17. Is it time to get rid of homework? Mental health experts weigh in

    Emmy Kang, mental health counselor at Humantold , says studies have shown heavy workloads can be "detrimental" for students and cause a "big impact on their mental, physical and emotional health ...

  18. Study: Too Many Enrichment Activities Harm Mental Health

    Even before the pandemic, U.S. students were struggling with mental health. But the statistics have since become even more alarming. According to a new federal of teen health, about 1 in 5 adolescents report symptoms of anxiety or depression. The impact of social media and bullying have, for good reason, dominated much of the discussion around this growing crisis.

  19. Students Experiencing Stress

    Stress is the body's emotional, physical, or behavioral response to environmental change. Stress can be a short-term reaction in response to an upcoming event, such as homework deadlines, an upcoming exam, or speaking in front of the class. Stress can also result from traumatic or ongoing experiences, such as coping with parents' divorce ...

  20. How to Reduce Homework Stress

    How can I help my child reduce homework related stress? You can help your child reduce homework stress in several ways, including by establishing a routine, creating a homework space, encouraging breaks, and making homework fun with online games or math apps. Lesson credits.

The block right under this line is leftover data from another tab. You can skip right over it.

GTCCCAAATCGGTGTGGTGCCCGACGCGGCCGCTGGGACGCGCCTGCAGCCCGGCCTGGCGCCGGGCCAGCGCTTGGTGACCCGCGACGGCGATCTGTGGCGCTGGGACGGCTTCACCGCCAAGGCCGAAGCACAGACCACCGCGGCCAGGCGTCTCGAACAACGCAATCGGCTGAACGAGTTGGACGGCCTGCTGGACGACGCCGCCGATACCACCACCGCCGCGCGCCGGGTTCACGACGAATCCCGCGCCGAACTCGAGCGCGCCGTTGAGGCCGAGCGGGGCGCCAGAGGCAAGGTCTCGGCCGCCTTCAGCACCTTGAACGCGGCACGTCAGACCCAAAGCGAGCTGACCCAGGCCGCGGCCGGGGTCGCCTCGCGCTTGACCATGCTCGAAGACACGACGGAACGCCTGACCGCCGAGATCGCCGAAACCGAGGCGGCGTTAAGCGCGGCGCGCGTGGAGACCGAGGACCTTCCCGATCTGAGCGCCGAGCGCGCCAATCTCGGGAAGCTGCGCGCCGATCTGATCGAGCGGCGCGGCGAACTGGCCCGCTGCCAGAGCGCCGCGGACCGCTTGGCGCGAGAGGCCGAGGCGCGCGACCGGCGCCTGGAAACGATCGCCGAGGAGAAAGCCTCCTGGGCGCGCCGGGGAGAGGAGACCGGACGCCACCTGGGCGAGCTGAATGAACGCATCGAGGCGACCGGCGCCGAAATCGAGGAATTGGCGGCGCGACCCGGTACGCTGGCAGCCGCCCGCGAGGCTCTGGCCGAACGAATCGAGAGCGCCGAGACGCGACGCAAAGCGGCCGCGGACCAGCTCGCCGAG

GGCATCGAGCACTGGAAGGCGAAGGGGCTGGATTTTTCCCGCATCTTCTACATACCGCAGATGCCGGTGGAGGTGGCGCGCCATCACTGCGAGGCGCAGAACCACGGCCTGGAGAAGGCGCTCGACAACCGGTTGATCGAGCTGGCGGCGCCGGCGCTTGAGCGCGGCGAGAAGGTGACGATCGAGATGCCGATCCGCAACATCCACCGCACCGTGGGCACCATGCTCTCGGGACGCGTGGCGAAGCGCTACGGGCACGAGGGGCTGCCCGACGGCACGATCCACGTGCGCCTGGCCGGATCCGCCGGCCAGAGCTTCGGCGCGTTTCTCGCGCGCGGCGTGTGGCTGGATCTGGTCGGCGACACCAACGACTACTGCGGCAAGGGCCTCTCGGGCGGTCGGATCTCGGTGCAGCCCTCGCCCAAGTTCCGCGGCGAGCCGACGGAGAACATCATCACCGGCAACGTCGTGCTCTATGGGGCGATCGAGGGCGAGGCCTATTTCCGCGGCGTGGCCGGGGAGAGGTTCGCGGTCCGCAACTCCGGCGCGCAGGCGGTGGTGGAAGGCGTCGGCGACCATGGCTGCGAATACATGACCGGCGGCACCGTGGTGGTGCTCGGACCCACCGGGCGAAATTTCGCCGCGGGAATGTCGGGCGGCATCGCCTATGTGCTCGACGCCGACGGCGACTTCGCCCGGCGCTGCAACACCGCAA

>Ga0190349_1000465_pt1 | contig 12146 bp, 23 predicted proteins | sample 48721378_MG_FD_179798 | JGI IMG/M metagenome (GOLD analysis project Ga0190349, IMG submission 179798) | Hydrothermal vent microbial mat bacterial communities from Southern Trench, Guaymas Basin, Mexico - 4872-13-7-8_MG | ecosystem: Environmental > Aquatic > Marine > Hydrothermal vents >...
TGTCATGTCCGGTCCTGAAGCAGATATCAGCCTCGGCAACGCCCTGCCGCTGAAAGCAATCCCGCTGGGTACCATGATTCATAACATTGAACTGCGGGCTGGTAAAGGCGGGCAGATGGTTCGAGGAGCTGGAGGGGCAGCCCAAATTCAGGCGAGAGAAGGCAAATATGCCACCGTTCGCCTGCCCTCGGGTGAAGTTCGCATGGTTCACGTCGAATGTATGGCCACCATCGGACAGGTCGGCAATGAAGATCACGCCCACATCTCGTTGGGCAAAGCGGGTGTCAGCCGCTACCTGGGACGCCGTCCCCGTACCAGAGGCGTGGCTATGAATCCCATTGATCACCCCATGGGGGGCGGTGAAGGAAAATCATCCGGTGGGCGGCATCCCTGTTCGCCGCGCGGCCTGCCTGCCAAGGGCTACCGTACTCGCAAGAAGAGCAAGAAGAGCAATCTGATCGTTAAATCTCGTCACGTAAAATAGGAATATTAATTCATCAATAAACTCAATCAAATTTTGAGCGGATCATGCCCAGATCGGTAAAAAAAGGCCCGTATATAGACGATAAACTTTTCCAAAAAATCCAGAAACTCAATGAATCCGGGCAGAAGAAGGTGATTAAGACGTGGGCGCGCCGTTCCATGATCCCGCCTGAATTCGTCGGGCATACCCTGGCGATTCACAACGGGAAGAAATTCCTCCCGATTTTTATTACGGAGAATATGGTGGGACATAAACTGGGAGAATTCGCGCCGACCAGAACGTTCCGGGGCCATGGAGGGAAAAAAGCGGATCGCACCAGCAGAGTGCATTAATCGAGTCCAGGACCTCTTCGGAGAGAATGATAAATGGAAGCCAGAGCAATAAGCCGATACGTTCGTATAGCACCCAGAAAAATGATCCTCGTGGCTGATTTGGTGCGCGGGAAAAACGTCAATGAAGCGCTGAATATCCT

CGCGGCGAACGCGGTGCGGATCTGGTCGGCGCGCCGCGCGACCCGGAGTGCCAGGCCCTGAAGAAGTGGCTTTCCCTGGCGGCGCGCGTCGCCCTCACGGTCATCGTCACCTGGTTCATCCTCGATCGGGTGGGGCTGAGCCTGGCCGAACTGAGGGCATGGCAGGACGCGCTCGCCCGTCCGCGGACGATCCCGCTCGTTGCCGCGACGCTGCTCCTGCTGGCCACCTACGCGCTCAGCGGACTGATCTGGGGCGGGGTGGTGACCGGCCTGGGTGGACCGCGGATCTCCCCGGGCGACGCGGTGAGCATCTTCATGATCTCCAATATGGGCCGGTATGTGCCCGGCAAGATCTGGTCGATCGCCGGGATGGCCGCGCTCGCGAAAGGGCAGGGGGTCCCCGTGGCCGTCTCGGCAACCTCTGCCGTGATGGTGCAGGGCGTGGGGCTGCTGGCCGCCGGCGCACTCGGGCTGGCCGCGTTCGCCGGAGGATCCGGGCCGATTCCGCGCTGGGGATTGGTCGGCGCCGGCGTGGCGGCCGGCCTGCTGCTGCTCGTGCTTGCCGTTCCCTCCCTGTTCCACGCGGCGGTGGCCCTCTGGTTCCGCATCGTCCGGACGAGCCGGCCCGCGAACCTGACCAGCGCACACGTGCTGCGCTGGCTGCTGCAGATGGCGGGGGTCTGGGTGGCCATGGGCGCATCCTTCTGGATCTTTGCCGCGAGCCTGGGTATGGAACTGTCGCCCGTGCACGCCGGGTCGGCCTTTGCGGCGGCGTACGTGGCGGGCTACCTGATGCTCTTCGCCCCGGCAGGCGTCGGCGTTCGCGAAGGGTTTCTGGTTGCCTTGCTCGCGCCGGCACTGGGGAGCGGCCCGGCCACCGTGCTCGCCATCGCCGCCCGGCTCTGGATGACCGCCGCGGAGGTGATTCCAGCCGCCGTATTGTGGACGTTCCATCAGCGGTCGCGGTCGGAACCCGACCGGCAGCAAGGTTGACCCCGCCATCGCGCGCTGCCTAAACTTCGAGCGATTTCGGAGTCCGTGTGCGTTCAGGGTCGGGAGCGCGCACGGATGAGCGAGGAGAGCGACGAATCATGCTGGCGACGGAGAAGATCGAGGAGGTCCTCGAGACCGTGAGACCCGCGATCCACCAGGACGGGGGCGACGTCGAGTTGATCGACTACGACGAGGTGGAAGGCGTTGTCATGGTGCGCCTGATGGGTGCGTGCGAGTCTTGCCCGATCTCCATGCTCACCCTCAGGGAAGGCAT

21. How to Manage Homework Stress

    Anxiety about homework, frustration while working on assignments, and procrastination are all indicators of homework-related stress. The stress can leave students feeling discouraged and overwhelmed, which has a negative impact on their ability to retain information. Students who feel this way often have trouble managing their time and emotions ...

  22. Stress in America 2023

    The top significant sources of stress reported among the 18 to 34 age cohort in 2023 were health-related and money (both 82%). Of the three categories covered under health-related (family-related, physical health, or mental health), mental health as a stressor was the highest at 72%, which also was the highest among all age cohorts.

  23. Homework Related Stress

    Homework-related stress can manifest in a variety of ways, including physical symptoms such as headaches and stomach aches, as well as emotional symptoms such as anxiety and depression. A study published in the Journal of Educational Psychology found that preschoolers who had more homework also had higher levels of stress and anxiety.